Interim report January-September 2002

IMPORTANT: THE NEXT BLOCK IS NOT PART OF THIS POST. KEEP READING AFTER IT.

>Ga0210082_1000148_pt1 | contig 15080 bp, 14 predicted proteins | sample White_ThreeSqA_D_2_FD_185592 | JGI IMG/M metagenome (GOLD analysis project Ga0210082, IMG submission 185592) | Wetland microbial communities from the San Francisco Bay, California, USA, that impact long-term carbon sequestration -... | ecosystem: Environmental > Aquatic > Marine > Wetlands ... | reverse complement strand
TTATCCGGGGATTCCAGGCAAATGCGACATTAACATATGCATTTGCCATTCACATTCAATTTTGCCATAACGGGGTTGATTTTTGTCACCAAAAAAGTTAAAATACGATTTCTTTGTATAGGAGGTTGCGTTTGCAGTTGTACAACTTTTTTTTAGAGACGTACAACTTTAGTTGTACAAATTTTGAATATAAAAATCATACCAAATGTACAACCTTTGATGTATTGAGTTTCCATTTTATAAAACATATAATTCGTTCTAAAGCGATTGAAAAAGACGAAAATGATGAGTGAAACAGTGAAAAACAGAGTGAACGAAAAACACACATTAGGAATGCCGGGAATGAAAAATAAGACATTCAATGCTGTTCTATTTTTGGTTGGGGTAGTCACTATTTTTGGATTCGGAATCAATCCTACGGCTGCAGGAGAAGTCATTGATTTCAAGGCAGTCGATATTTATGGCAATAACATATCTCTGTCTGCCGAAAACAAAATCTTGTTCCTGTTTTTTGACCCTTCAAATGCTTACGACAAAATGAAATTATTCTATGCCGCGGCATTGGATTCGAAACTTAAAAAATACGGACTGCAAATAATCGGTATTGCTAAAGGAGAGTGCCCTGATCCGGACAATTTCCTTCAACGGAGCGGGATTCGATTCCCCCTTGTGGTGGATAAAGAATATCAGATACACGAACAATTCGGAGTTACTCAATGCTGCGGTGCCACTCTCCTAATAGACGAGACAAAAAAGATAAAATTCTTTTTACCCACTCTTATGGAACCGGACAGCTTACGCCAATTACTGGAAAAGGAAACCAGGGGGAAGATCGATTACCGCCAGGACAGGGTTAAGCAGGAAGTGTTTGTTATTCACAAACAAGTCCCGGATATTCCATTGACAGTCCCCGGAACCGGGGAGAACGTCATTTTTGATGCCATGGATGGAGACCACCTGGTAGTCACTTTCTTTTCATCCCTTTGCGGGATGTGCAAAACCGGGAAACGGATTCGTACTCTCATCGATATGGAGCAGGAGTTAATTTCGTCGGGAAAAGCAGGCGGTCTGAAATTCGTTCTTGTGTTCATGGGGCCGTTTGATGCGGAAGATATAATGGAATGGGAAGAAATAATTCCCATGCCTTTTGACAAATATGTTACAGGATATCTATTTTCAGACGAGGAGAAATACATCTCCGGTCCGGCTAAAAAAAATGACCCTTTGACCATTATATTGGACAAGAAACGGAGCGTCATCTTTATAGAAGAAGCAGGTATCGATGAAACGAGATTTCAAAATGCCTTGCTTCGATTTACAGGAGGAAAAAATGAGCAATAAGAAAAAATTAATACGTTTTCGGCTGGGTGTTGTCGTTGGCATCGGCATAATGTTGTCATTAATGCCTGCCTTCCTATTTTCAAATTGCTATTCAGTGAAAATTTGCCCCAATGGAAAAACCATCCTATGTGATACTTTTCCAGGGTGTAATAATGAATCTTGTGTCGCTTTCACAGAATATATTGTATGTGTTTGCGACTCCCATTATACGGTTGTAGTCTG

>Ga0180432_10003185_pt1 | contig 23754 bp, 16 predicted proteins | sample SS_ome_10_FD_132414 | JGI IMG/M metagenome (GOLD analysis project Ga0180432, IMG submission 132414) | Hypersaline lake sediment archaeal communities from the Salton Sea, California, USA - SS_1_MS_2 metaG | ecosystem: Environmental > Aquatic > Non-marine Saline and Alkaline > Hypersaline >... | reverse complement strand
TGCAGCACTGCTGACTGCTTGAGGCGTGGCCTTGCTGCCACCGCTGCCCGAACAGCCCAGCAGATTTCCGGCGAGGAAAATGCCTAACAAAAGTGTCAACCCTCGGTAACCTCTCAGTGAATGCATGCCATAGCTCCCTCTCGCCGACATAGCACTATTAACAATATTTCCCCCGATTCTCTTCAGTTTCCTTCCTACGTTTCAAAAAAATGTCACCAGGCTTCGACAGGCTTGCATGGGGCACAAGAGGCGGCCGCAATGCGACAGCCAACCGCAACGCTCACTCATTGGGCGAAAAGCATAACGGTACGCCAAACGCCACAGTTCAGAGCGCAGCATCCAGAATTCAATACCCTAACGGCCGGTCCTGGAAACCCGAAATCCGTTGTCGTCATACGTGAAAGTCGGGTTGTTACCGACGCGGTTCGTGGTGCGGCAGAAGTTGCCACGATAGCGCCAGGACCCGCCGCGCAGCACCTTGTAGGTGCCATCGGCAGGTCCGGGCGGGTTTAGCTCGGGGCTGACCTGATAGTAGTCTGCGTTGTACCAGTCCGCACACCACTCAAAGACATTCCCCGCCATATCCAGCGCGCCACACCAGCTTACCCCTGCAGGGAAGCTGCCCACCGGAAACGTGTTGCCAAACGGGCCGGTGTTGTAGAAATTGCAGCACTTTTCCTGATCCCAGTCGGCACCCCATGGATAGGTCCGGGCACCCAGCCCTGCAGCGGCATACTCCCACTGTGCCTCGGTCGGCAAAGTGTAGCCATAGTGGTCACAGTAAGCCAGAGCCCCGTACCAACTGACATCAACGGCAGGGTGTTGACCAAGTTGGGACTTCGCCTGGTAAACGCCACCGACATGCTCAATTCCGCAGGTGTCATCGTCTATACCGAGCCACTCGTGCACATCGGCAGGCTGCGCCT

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Interim report January-September 2002 July- January- September September 3 months 9 months SEK M 2002 2001 2002 2001 Ongoing property management operations 201 239 547 693 ("operations") Gain from property sales - 91 175 442 Nonrecurring items - 89 - 102 Profit before tax 201 419 722 1,237 Current tax -5 -62 -38 -217 Deferred tax -33 -73 -89 -39 Profit after tax 163 284 595 981 Cash flow/share, SEK (operations) 3.10 3.18 8.64 9.24 Quarterly profit from operations before tax: SEK 201 M (239) Quarterly cash flow: SEK 3.10 per share (3.18) New leases signed in downtown Stockholm and Kista Unchanged full-year forecast COMMENT Market Despite problems in the IT and telecom sectors and a 60-percent decline in stock prices since the spring of 2000, the Swedish economy is still growing, mainly thanks to the automotive, pharmaceutical and forestry industries. The latest economic forecasts estimate GNP growth at slightly over 2 percent in 2003, although the bearish stock market's future impact remains uncertain. Local economic growth ("regional GNP") is the single most important factor behind growth in the rental market. Since 1985, office rents in Stockholm's CBD have risen by an average of 5 percent per year (through autumn 2002), although there have been significant fluctuations between years. Since peaking in 2000, average office rents in Stockholm's CBD have stabilized at a level about 10 percent lower, while vacancies have risen from approximately 2 percent to 9 percent in terms of space. No recovery is expected in 2003. Essentially the same conditions persist in the rest of the Stockholm region - some areas are in fact at risk for a further decline before turning around. Many companies, especially in and around the IT and telecom sectors, still have too much space. In Gothenburg and Malmö, long-term growth - and volatility - in office rents is lower than in Stockholm. Vacancy rates are largely unchanged compared with last year. For residential units in attractive metropolitan areas, rents are expected to continue to rise, not least due to a gradual adjustment to market rates. Drott Drott continues to work methodically to build up and manage a significant property portfolio in regions where long-term growth is faster than the rest of the country - particularly office and residential properties in prime locations. Although its holdings are long-term, Drott frequently reevaluates whether each individual property can contribute over time to its financial objectives. During the first three quarters of the year, Drott sold properties for SEK 0.6 billion (4 percent above their independently appraised market values as of December 31, 2002). Investments amounted to SEK 1.9 billion, of which property acquisitions accounted for SEK 0.8 billion. Contacts with Drott's commercial tenants have intensified. The goal is to meet changing tenant needs with flexible leases and alternative locations. Drott's commercial tenants are now being offered expanded services, including cleaning, receptionist and janitorial services as well as security and refreshments, through its subsidiary Drott Service. This year's survey of how tenants rate Drott as a landlord - "Customer Satisfaction Index" - indicates a clear improvement over last year. In ongoing property management operations ("operations"), profit and cash flow were lower in the third quarter of 2002 than the corresponding period a year earlier due to, among other things, the elimination of a large property portfolio outside the metropolitan regions as of year-end 2001. In addition, the occupancy rate for the commercial portfolio is lower than a year ago, due partly to properties vacated for major renovations and partly to the economic downturn and imbalance in Kista. The slow economy has also resulted in higher costs for marketing/rental activities and tenant modifications compared with the corresponding quarter of last year. Positive factors include a continued rise in residential and commercial rents (expiring leases are still being renegotiated at higher levels). Moreover, fully leased properties that have recently been renovated or constructed are affecting profit and cash flow positively. Drott is in a more favorable tax situation this year, which has reduced its tax charge compared with the corresponding quarter of 2001. Share repurchases have lowered profit and cash flow in absolute terms due to higher interest expenses, while profit and cash flow per share have been affected positively. Forecast The forecast for 2002 is unchanged since the previous interim report: Full-year profit from operations is estimated at approximately SEK 700 M before tax and cash flow is expected to exceed SEK 11.00 per share. This does not include gains on property sales (through November 6: SEK 195 M) and nonrecurring items. PROFIT AND CASH FLOW July-September Third quarter 2002 Figures in parentheses refer to the third quarter of 2001 Rental revenues for the third quarter amounted to SEK 913 M (901), of which residential rents accounted for SEK 222 M (224). The operating surplus amounted to SEK 583 M (604) and the surplus ratio was 64 percent (67). Commercial rents renegotiated in 2002 average 28 percent higher than expiring leases. Rental revenues and operating surpluses have been affected, however, by lower occupancy rates and higher rental costs. In the like-for-like portfolio - i.e. the portfolio that Drott owned in the third quarters of both 2001 and 2002 - rental revenues rose by SEK 26 M or 3 percent. The operating surplus decreased by SEK 5 M or 1 percent. The occupancy rate (ongoing leases) fell during the quarter by 0.2 percentage points to 91.0 percent (September 30, 2001: 95.0 percent). In the residential portfolio, the occupancy rate remained unchanged during the quarter at 99.4 percent, while it fell by 0.2 percentage points to 88.6 percent in the commercial portfolio. As of September 30, 2002, Drott's total annual rent from ongoing leases amounted to SEK 3.6 billion, of which SEK 2.7 billion is from commercial leases with a weighted average of 3.0 years remaining until expiration. The five largest tenants accounted for SEK 0.5 billion, with a weighted average of 4.3 years remaining until their leases expire. Interest expenses amounted to SEK 286 M (269). At the end of the period, the average interest rate on Drott's interest-bearing liabilities was 5.0 percent (5.0). Profit before tax amounted to SEK 201 M (419). Last year's quarterly profit included gains from property sales (SEK 91 M) and nonrecurring items (SEK 89 M). This year's quarterly profit from operations amounted to SEK 201 M (239). Profit after tax amounted to SEK 163 M (284) after a tax charge of SEK 38 M (135). The low reported tax charge and the low current tax are attributable to Drott's tax loss carryforwards. ------------------------------------------------------------ This information was brought to you by Waymaker The following files are available for download: The full report The full report